According to the new research published in the Jerusalem Journal of Archaeology, the comb was found in 2016. (A photo of the comb and the inscription can be seen here.) Made of ivory, it measures 1.38 inches by 0.98 inches (3.5 cm by 2.5 cm) and at one time had teeth on both sides, although all that is left are the numbs of the broken teeth. One side had six thick teeth for untangling knotted hair, while the other side had 14 fine teeth for removing lice and their eggs (the nits). The press release indicates that the comb was well worn in the middle, indicated it got a lot of use. That should not be a surprise since the that same design is still used on two-sided lice combs sold today. The comb is made from ivory, which made it expensive and most likely imported from Egypt. That should not be a surprise either since mummies found in Egypt dating back to 3000 BCE had head that were covered with dead lice. Lice combs were often found with the mummies and many of the royal mummies had shaved heads – another common treatment for head lice.

“The research team analyzed the comb itself for the presence of lice under a microscope and photographs were taken of both sides. Remains of head lice, 0.5–0.6 mm in size, were found on the second tooth.”

The comb dates back to around 1700 BCE, making it about 3700 years old, but its age and the presence of lice remains are not what got Garfinkel and his team excited about this discovery. On one side of the comb are 17 Canaanite letters. It took the research team until now to determine that these were not just letters but seven words … seven words formed into a sentence using the earliest form of the Canaanite language.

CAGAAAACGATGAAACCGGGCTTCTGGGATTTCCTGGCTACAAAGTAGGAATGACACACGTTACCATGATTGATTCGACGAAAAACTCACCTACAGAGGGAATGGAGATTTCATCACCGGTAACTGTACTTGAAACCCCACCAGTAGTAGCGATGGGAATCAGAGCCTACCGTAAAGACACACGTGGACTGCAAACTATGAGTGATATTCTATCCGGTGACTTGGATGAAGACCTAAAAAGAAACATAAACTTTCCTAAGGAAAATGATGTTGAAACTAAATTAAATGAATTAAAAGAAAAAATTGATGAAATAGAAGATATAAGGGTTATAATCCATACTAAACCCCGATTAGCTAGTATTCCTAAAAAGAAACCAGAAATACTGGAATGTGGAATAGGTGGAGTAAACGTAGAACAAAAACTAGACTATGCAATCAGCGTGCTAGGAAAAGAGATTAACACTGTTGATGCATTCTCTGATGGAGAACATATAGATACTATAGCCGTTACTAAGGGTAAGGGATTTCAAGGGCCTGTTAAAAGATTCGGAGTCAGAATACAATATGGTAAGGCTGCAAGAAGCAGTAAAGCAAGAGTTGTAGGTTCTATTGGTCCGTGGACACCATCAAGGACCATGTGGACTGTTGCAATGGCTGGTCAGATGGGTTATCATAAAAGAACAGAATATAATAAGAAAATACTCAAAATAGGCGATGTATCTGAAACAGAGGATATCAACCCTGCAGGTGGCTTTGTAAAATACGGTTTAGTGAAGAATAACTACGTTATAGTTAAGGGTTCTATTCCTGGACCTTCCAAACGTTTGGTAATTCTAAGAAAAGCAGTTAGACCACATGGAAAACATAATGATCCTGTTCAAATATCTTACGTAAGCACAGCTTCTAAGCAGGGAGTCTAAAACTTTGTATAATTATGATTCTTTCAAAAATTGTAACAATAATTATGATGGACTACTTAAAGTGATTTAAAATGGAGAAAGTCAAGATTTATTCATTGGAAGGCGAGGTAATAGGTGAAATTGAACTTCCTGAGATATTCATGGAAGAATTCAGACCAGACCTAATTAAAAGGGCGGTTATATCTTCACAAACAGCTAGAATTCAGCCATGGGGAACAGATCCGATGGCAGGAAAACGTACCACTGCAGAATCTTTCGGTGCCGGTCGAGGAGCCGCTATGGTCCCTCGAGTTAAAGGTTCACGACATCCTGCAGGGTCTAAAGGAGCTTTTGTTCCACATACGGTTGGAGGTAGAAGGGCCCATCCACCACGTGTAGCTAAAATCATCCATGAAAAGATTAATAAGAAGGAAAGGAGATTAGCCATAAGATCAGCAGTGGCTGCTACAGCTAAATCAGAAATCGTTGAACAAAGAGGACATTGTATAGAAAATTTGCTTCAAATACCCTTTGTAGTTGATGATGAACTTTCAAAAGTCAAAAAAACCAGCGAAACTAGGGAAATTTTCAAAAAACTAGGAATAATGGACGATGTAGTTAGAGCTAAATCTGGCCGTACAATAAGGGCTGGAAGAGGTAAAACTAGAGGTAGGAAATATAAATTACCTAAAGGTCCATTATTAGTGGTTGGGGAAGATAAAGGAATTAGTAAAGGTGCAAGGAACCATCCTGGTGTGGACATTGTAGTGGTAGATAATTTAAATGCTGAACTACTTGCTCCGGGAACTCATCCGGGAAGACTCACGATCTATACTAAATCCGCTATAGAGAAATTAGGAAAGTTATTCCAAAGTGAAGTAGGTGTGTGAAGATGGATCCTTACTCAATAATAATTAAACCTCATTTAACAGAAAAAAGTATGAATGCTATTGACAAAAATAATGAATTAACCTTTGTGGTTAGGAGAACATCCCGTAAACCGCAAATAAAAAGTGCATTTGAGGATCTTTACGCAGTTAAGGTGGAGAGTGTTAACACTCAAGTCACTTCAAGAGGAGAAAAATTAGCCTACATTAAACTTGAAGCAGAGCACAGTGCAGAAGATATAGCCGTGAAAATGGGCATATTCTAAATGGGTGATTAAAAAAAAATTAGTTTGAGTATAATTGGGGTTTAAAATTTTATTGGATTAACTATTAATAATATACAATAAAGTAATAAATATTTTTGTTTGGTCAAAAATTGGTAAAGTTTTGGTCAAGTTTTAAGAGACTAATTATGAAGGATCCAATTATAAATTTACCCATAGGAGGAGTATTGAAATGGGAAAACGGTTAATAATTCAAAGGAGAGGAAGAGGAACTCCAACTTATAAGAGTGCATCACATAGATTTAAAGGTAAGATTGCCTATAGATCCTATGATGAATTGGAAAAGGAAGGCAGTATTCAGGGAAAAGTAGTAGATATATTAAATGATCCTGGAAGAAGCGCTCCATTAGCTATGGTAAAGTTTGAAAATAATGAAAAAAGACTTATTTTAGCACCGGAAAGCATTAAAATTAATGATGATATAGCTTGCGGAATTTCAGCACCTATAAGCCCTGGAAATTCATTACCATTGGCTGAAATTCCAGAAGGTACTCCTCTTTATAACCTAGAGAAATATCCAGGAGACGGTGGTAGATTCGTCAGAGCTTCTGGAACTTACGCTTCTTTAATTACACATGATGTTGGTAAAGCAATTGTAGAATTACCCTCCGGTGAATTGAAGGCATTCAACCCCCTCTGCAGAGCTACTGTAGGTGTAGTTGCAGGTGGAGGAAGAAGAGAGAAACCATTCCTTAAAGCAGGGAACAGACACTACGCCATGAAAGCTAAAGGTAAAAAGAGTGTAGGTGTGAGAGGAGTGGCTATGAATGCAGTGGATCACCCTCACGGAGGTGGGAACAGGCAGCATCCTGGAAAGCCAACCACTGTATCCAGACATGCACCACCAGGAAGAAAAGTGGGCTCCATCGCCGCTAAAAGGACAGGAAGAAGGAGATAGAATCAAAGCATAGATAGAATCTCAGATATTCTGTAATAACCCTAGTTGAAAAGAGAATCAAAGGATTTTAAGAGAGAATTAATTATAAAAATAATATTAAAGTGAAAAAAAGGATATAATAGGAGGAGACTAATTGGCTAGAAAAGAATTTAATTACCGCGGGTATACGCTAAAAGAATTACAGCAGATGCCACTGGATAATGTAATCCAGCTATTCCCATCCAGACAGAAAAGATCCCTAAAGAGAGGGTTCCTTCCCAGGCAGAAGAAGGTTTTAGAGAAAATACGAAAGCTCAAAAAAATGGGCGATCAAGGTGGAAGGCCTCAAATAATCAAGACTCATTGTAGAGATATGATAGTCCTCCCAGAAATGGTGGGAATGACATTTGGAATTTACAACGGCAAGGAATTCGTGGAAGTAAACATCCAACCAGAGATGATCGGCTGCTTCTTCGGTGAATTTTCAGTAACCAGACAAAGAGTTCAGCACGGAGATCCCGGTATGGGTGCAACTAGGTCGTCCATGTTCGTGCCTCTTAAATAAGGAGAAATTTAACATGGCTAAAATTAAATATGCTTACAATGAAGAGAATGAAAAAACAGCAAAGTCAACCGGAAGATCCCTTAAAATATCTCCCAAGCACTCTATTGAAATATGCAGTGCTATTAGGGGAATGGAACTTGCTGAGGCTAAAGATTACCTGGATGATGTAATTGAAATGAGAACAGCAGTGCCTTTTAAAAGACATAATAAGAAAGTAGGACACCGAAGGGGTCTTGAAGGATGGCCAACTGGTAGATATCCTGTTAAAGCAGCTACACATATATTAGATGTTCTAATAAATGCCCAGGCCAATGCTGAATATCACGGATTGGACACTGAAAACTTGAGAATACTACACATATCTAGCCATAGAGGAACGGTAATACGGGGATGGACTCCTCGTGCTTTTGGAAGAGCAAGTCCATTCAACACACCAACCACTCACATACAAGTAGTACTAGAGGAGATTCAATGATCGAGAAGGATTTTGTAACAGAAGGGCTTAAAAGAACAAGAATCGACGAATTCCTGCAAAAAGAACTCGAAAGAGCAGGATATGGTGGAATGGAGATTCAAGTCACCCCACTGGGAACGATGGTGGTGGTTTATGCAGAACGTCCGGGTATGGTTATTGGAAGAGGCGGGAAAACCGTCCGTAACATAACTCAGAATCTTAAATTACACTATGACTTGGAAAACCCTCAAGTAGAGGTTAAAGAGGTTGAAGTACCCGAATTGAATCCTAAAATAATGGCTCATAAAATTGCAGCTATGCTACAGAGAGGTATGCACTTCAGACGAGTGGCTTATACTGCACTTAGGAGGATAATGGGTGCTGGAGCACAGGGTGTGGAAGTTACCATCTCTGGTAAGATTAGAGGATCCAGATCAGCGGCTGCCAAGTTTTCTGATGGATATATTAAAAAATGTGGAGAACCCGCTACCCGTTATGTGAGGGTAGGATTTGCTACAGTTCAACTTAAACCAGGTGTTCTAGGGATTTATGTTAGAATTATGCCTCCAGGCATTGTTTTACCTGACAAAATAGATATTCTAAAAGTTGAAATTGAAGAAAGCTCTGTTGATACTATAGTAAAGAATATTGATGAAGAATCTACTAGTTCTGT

“This is the first sentence ever found in the Canaanite language in Israel.”

The Canaanite or Proto-Canaanite script is the first fully phonemic script and is considered by language scholars to be the first alphabet and the ancestor of the Arabic, Cyrillic, Greek, Hebrew and Latin alphabets. Its origin is a mystery but some scholars say Semitic-speaking workers and slaves in Egypt adapted some hieroglyphs to describe sounds, and brought it back with them to Canaan. Very few writings in Canaanite script have been found, which immediately made even this small number of letters special. They became more special when researchers determined it was a sentence – the first ever Canaanite sentence. However, the greatest revelations came from the sentence itself: